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Cyprus

Government wants to sell state land at will

The plot opposite the Hilton Hotel in Nicosia which was earmarked in the failed Qatari deal

By Angelos Anastasiou

THE GOVERNMENT has submitted a bill to the House that would allow the cabinet to decide on the sale of state land under the sole obligation of merely informing the legislature, it emerged on Thursday.

During the House interior committee session, Interior Minister Socratis Hasikos explained that the government asked for an amendment to 2010 legislation that was passed to facilitate the sale of a plot opposite the Hilton Hotel in Nicosia.

“We asked for this law to be amended to cover all state land, and not just the plot opposite the Hilton – we can’t pass a new law every time we want to sell a plot,” said Hasikos.

“There are rules to this procedure, and on the basis of these rules the cabinet should be able to decide the sale or lease of state land,” he added.

When asked whether the proposed amendment was tabled for purposes of facilitating privatisations as part of the Memorandum of Understanding (MoU) agreed by Cyprus with its international lenders, Hasikos said the amendment served many purposes.

In addition to privatisations, he said, these include the state’s ability to exploit its property irrespective of MoUs, and enabling it to meet its financial obligations.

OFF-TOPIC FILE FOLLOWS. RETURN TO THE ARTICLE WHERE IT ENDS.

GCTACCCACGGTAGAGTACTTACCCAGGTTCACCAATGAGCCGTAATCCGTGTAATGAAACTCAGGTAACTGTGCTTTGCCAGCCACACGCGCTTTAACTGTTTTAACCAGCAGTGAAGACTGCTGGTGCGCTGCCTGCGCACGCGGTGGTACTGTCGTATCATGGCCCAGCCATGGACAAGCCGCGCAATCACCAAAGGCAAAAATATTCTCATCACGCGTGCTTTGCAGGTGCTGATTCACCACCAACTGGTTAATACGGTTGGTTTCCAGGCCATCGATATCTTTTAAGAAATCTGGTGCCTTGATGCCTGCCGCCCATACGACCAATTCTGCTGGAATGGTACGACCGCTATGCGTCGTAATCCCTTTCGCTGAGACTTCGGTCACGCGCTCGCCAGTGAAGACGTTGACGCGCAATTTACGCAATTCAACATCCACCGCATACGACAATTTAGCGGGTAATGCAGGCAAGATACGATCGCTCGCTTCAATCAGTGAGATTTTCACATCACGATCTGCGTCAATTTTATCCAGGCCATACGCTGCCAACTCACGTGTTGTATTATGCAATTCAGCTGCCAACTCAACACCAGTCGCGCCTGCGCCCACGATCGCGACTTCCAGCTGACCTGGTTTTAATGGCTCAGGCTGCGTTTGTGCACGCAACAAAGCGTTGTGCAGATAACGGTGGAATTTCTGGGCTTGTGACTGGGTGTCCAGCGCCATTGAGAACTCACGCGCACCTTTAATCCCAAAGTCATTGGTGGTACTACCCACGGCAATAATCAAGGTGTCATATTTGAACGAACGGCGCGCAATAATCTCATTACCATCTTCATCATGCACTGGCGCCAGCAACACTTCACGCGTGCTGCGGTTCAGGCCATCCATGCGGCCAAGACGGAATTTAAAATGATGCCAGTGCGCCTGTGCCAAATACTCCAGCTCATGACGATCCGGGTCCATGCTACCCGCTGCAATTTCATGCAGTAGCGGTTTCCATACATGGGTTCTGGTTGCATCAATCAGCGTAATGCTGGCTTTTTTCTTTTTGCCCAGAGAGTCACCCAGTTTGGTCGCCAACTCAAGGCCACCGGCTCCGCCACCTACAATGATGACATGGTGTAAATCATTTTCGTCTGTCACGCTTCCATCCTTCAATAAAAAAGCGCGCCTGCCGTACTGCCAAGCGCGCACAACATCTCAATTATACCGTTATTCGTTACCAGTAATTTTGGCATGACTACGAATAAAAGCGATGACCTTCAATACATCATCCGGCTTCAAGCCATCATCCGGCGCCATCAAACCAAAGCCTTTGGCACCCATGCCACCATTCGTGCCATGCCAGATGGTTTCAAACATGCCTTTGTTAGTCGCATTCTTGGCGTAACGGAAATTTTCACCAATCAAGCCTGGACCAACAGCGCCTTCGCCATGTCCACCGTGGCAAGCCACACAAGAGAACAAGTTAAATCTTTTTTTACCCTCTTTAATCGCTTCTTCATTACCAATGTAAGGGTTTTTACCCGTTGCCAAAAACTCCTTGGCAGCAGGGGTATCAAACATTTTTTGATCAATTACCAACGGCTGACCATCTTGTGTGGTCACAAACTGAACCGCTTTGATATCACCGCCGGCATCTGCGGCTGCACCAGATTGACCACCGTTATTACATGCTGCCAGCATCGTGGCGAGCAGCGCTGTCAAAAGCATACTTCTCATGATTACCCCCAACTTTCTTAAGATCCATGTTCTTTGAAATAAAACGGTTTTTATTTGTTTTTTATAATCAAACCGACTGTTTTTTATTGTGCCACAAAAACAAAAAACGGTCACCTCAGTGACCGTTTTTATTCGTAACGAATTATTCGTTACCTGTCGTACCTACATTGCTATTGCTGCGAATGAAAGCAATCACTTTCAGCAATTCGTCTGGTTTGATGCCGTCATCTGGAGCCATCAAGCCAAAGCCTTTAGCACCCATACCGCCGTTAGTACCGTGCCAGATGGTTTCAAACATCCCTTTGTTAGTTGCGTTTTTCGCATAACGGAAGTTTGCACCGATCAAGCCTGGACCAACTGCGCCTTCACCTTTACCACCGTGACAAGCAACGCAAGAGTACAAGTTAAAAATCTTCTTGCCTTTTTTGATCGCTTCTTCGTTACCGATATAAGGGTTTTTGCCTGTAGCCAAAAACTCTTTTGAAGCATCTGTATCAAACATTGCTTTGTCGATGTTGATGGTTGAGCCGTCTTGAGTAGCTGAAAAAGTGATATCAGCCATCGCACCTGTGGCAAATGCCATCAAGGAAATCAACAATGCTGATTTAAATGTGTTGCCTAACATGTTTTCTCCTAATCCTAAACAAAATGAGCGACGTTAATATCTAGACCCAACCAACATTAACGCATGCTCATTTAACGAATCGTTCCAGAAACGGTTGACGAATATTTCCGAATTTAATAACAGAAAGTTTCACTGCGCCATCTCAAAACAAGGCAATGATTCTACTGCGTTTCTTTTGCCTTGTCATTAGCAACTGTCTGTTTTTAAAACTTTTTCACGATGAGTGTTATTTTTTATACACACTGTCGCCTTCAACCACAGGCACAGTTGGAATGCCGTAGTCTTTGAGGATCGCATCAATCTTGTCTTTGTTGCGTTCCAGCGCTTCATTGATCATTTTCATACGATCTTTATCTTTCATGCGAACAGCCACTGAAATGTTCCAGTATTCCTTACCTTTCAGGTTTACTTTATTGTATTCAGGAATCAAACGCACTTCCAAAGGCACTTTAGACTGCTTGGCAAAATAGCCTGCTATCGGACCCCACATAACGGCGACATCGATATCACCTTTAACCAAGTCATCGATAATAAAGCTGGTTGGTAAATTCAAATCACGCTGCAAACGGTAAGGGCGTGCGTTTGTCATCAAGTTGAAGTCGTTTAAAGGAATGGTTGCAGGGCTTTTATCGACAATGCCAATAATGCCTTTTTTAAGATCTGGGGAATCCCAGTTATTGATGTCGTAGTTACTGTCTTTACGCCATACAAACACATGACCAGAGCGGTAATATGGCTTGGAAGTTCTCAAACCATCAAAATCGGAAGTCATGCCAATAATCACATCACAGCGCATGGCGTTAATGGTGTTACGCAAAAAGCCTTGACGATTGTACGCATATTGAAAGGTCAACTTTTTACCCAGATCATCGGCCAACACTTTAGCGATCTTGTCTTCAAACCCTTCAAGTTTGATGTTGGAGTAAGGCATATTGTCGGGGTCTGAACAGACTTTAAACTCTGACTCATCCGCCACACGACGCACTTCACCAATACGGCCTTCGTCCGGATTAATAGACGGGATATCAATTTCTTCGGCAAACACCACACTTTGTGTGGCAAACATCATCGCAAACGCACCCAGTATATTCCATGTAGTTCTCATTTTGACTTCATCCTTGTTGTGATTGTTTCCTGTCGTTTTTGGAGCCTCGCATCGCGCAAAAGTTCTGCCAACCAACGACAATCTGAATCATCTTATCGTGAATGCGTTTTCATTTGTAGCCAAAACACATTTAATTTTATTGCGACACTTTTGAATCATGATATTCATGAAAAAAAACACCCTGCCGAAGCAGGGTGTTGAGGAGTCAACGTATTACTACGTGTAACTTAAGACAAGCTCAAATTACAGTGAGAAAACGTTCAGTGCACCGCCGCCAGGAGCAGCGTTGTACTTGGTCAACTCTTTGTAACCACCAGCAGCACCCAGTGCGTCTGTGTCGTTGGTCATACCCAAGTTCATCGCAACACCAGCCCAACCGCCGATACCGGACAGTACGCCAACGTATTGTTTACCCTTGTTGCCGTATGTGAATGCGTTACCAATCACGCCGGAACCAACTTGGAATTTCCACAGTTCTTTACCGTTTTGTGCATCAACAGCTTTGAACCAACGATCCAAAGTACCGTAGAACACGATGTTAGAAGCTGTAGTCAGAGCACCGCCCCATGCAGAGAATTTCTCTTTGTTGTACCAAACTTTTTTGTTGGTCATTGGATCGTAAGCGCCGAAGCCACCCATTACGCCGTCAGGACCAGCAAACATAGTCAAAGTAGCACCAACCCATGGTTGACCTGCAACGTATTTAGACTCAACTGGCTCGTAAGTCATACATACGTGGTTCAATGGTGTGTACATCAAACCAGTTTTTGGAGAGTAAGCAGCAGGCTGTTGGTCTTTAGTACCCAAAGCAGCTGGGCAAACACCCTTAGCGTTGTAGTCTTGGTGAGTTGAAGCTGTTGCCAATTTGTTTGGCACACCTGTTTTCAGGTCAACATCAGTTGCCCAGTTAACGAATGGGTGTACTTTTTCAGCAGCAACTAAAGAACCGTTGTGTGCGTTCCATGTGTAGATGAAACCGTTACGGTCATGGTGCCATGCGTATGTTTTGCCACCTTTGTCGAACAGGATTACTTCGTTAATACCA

Hasikos denied any specific investors had expressed interest in state land, with the exception of the Yeroskipou investment.

“In that case, based on [Wednesday’s] cabinet decision, international bids will be invited, and that process will be followed in all future instances,” he said.

But when asked whether the government would accept including a clause in the law that would render House approval a prerequisite for the sale of state land, the minister balked.

“The government’s position is that the House should be informed of decisions,” he said.

“The House’s job is different to that of the government,” he added.

He argued that the objective is not having a “governing parliament” but conceded that the legislature should be made aware of any decisions regarding state land so that it could assess them as part of exercising parliamentary control.

“Each body should stick with its role,” he said.

AKEL deputy Stella Mishiaouli said this was an MoU-related commitment that would allow the government to sell or develop state land any way it deemed fit.

Concerns over the absence of a clause granting the House approval rights on cabinet decisions were raised during the session, she said.

“We have asked for the list of plots of state land that the government intends to sell, but were told that it will be handed to the House Director and any interested parties will have access to it,” she said.

According to Mishiaouli, another concern raised related to protected, beachside, and forest areas, to which Hasikos responded that any developments in such areas will be fully compliant with legislative restrictions.

She also expressed concern over the prospect of selling off state land.

“We want to know who this land will go to and how the state’s best interest will be secured,” Mishiaouli said.

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